(The magician in the video is my own son)


LOOK OUTSIDE OF THE BOX TO INVESTIGATE SHARED CONCEPTS



Students at UNIS, Hanoi take interest in their programme of inquiry - photo Christopher Frost


There's a general obsession in the PYP with the transdisciplinary programme of inquiry being the sole place for integration. Yet there are so many purposeful opportunities for integration outside the transdisciplinary unit. Investigate symmetry with your art teacher alongside maths in the homeroom. Investigate character traits during your reading, along side child protection lessons or personal and social education. If integration is helping students to make connections and learn, you are allowed to think outside of the programme of inquiry box.



many subjects share the same concepts



Languages share almost all the same concepts and skills, so if you have two 'native' level languages at your school bingo - purposeful, authentic integration ready to go:


Near native level Japanese and Literacy language learners at Tokyo international schools investigate the same concepts, skills and strategies in their English and Japanese classes.


Here is how a transdisciplinary unit it might look in terms of a central idea, related concepts and conceptual understandings from your curriculum. I have additional blog posts describing the practicalities of planning which may be of interest


This is a fictitious unit. Conceptual understandings & the related concepts embedded in the conceptual understandings, need to be age appropriate - based on a school's curriculum. For example, if this were a Grade 2 unit at Tokyo International School the language looks about right, but the child protection concepts and associated conceptual understandings drawn from our curriculum would be unsafe secrets and safe touches - not grooming, manipulation and control.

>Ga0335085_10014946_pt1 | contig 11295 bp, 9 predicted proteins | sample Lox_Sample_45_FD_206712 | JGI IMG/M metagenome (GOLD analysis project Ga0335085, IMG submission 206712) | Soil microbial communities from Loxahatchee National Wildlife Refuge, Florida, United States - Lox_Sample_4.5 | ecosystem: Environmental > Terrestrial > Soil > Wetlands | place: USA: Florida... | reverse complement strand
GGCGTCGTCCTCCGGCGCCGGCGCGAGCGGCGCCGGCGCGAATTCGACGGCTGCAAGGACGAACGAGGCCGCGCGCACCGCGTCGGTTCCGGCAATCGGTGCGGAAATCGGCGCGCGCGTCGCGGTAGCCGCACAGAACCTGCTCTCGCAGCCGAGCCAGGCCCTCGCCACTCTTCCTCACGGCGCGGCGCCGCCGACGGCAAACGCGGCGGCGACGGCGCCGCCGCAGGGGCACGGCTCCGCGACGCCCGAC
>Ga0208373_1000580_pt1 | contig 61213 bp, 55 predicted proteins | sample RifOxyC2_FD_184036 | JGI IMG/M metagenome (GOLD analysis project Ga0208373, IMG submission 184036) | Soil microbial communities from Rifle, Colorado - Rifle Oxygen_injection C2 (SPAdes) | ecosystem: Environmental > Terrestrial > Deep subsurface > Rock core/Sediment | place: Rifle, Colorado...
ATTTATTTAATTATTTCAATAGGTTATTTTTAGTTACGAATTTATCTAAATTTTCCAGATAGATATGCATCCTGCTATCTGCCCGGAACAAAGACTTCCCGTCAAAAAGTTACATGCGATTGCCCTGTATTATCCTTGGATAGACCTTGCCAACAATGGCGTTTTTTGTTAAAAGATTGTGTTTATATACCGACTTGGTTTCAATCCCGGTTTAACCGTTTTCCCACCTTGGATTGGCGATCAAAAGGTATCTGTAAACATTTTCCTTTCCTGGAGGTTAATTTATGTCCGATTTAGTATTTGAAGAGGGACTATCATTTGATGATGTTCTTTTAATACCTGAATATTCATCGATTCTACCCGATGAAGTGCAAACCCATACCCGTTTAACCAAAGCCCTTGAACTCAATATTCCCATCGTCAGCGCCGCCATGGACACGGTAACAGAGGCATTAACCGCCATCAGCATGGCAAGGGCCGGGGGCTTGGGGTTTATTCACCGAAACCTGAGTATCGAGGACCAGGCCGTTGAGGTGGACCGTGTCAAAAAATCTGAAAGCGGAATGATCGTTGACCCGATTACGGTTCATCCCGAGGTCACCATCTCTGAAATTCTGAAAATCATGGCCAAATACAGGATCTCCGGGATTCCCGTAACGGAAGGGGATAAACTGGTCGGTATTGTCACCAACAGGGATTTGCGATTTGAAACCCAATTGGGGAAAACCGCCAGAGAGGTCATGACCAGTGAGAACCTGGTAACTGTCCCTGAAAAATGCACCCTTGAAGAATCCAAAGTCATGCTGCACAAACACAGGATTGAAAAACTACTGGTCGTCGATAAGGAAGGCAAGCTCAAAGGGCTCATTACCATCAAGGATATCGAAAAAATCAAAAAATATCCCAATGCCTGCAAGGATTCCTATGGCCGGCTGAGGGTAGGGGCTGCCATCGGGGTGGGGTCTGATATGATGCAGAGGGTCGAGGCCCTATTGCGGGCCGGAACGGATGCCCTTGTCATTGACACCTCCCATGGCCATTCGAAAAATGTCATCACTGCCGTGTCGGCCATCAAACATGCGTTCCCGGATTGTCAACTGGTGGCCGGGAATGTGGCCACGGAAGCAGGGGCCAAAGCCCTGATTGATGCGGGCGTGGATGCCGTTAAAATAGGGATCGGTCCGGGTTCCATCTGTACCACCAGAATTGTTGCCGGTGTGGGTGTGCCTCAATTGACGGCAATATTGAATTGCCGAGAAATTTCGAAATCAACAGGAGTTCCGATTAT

WHEN INVESTIGATING A SHARED CONCEPT

MAKE SURE THE SUBJECTS REALLY DO SHARE IT


A shared concept means you would learn 'about' that concept in both subjects. You would do this even if the subject was taught stand alone. For example students likely learn about shape and symmetry in gymnastics, art, and mathematics, including when our teachers teach them in isolation. So these concepts are shared between subjects. If unsure ask yourself this question: Is 'insert concept' featured in our 'insert subject' curriculum? If it is - and you can point to it - great. Now check another subject.


People sometimes confuse this. They think if they are teaching recycling or sustainability in social studies then they can use recycled materials in physical education. They think this entails investigating a shared concept. If you open your physical education curriculum you would find, collaboration, defense, endurance, balance but not sustainability. So sustainability in not a shared concept between social studies and physical education.


Don't get me wrong, that doesn't necessarily mean you shouldn't use recycled materials in physical education. Is is just that this is not investigating a shared concept. The problem arises when you compromise your own subject curriculum for transdisciplinarity's sake. Remember the aim is not transdisciplinarity, the aim itself is learning!


WHEN INVESTIGATING A SHARED CONCEPT

MAKE SURE THE CONCEPT IS NOT TOO BROAD


Just because the word (the concept) appears in more than one subject curriculum document does not mean it is worth pursuing as a shared concept. Concept based learning expert Lynn Erickson sums this up beautifully. Only pursue it if it is benefitting learning.




WHEN INTEGRATING LEARNING TO FIND OUT SOMETHING OR SORT OUT UNDERSTANDING, DON'T OBSESS WITH THE TRANSDISCIPLINARY UNIT OF INQUIRY